Using the Web Vitals extension to debug Core Web Vitals issues
The Web Vitals extension now shows you more debugging information to help you identify the root causes of Core Web Vitals issues.
The Web Vitals extension provides easy access to Core Web Vitals diagnostic information to help developers measure, and address Core Web Vitals issues. It supplements the other tools provided by the Chrome team to aid developers in improving the experiences on their websites.
We have updated the extension to provide additional debug information to developers to make it easier to understand and address their performance problems.
Showing debug information in the console #
The Web Vitals extension has had a "Console Logging" debug option for some time now. It can be enabled in the Options screen:
Prior to the this last upgrade, this logged the outputs from the
web-vitals library (that underpins the extension) in a JSON object:
This object could then be expanded to get the full details, and elements such as the LCP image, could be hovered over to highlight them in the main panel:
This was helpful, but the output format was not particularly user friendly, and we thought we could provide a better developer experience. So we have improved the extension to make the most important information more visible—while still including the full object for those wanting more details.
New debug information for each metric #
With the new release, we have added new debug information in a more readable format to help you find and address issues. Different information is provided for each of the metrics, as each one is different.
LCP debug information #
For Largest Contentful Paint (LCP), we show both the element, and the breakdown of the 4 phases detailed in our Optimize LCP guide:
The LCP time (2,876 milliseconds—or about 2.9 seconds) is highlighted in amber as it is in the "Needs Improvement" category.
In this example, we see the
Resource load time is the longest time, so to improve your LCP time you would look to optimize that - perhaps by avoiding hosting them on a separate domain, or by using smaller images or more efficient formats. In this case it's due to being artificially slowed down to demonstrate the output—web.dev is a fast site 😀
The element can also be hovered over to highlight the image:
Right clicking on the element also allows you to reveal it in the elements panel.
Here the LCP element is an image, and hovering over that in the console on the right, also highlights that element on the site on the left.
CLS debug information #
Shifts contributing to Cumulative Layout Shift (CLS) are now also listed, and can be hovered over to highlight the relevant element:
The above screenshot shows 2 shifts, the first made up of two elements (when the banner image is loaded and the content beneath it is shifted downloaded), and the second of 4 elements (when the dynamic ad is loaded and most of the page is shifted downwards).
h2 element is being hovered over in this screenshot in the console on the right, and you can see this highlights the element on the site on the left.
FID debug information #
For First Input Delay (FID) we show the affected element (which again, can be hovered over to highlight it on the page) and the interaction type, along with the full JSON object as usual:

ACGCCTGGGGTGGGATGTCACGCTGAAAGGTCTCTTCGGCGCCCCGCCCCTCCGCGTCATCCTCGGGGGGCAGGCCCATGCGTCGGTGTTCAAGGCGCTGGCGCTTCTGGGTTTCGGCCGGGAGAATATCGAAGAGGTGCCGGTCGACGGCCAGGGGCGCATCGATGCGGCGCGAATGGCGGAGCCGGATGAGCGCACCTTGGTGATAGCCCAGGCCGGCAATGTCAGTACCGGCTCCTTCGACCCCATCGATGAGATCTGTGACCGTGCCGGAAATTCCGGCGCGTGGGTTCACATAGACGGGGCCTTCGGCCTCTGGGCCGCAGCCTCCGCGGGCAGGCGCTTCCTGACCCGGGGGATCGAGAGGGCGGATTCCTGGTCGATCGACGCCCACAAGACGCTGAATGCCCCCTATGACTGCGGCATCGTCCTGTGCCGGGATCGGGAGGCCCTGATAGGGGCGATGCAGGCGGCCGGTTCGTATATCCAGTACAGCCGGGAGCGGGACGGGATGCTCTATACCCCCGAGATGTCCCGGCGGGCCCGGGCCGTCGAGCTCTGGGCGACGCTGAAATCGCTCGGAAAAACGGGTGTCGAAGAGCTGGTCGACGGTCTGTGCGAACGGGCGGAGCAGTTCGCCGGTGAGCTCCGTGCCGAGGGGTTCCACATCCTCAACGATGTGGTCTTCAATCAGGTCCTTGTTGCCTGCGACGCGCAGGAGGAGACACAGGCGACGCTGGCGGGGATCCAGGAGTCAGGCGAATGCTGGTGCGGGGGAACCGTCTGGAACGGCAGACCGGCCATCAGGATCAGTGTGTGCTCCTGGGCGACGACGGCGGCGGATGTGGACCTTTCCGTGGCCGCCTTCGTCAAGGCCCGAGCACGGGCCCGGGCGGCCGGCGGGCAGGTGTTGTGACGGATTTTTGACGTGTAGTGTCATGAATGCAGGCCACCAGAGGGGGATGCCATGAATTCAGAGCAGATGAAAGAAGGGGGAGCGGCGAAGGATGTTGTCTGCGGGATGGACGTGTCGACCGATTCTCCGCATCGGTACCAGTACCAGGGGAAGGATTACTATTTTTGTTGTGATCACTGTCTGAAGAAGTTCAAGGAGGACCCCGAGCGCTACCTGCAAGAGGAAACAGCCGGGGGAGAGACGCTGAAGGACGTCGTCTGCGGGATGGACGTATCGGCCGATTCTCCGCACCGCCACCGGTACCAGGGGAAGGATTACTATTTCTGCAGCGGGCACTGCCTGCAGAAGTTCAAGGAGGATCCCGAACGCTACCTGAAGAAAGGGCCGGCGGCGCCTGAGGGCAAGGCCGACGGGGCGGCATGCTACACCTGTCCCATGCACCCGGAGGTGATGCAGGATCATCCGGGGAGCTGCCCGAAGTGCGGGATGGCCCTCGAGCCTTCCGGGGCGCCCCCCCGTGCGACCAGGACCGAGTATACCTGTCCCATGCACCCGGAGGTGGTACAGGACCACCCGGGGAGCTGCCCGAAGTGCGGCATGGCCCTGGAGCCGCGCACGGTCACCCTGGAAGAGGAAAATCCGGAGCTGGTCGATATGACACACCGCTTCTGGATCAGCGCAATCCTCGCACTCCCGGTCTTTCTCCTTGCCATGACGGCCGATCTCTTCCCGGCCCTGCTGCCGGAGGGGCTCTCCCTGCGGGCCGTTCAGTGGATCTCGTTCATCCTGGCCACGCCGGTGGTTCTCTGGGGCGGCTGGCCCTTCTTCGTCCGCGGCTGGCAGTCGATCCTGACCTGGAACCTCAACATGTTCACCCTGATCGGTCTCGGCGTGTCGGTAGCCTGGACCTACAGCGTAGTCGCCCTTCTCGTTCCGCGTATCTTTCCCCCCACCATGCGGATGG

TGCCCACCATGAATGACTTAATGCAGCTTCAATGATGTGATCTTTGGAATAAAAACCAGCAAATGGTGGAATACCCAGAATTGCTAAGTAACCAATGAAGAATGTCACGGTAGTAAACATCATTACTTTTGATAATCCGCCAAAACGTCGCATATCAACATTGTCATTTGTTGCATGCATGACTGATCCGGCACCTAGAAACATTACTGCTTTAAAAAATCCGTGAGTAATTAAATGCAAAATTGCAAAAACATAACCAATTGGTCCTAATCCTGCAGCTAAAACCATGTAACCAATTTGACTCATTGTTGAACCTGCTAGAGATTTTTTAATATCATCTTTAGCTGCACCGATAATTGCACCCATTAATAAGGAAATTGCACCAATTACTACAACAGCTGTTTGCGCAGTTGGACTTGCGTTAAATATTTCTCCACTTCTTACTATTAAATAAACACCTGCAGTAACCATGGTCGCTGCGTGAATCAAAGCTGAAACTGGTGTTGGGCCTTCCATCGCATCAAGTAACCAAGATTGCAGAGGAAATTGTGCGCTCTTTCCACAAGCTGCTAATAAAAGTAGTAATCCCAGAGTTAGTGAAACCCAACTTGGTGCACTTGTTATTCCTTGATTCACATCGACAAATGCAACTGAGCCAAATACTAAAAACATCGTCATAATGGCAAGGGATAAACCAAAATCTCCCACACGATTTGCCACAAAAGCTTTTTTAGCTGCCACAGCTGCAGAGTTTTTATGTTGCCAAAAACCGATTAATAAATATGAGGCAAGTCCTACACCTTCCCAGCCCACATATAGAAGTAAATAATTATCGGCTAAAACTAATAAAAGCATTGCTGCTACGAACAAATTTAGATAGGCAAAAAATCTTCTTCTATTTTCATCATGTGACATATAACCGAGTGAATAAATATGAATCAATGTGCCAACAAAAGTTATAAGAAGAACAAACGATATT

INP debug information #
For Interaction to Next Paint (INP), we have added two new logs:
- INP - the longest interaction
- Interactions - all interactions
INP metric #
First up, we highlight the INP metric when it changes:
Similar to LCP, the extension breaks down the INP time to show three phases:
- Input delay
- Processing time
- Presentation delay
This helps you identify if the event was slow due to being held up by other events (input delay), as the event handler itself was slow due to your code (processing time), if the post-processing render delay was the reason (presentation delay), or a combination of two or more of these.
INP can be slow due to previous interactions blocking the main thread, and thus causing a high input delay. For this reason, we list all interactions in a similar format to the INP logging:
This allows you to "live trace" a website by interacting with it and seeing in the console which interactions, in which combinations, are likely to cause an INP problem.
This also allows you to identify multiple slow interactions, rather than just the largest INP interaction to help you avoid the feeling of chasing your tail when improving your responsiveness.
Filtering the console logs #
All this extra information, while useful, can be distracting if you are doing other development unrelated to Core Web Vitals, or are only interested in one particular Core Web Vital at that time.
You can use the Console filtering options in DevTools to filter out some or all of the messages:
- To remove all the extension messages, you can either turn this off in the options or use the
- To look at just LCP you can use the
Web Vitals Extension LCPfilter.
- To look at just INP and interactions you can use the
Web Vitals Extension -LCP -CLS -FIDfilter.
We're trying to keep the number of options for this extension down, but do let us know by raising a GitHub issue if DevTools filtering is not sufficient and you would prefer options here.
We hope you find the new debug options in the latest version of the extension useful and that they make it easier to identify and resolve Core Web Vitals issues, improving the user experiences on your website.
Do remember that your experiences, on your developer computer, may not be representative of what your real users are experiencing. Check out our previous blog post on how you can view the CrUX field data for your site in the extension to get a sense of how aligned your experiences are with your users.
We would be grateful to hear any feedback on these improvements, or any other suggestions on our GitHub issues tracker.
Hero image by Farzad on Unsplash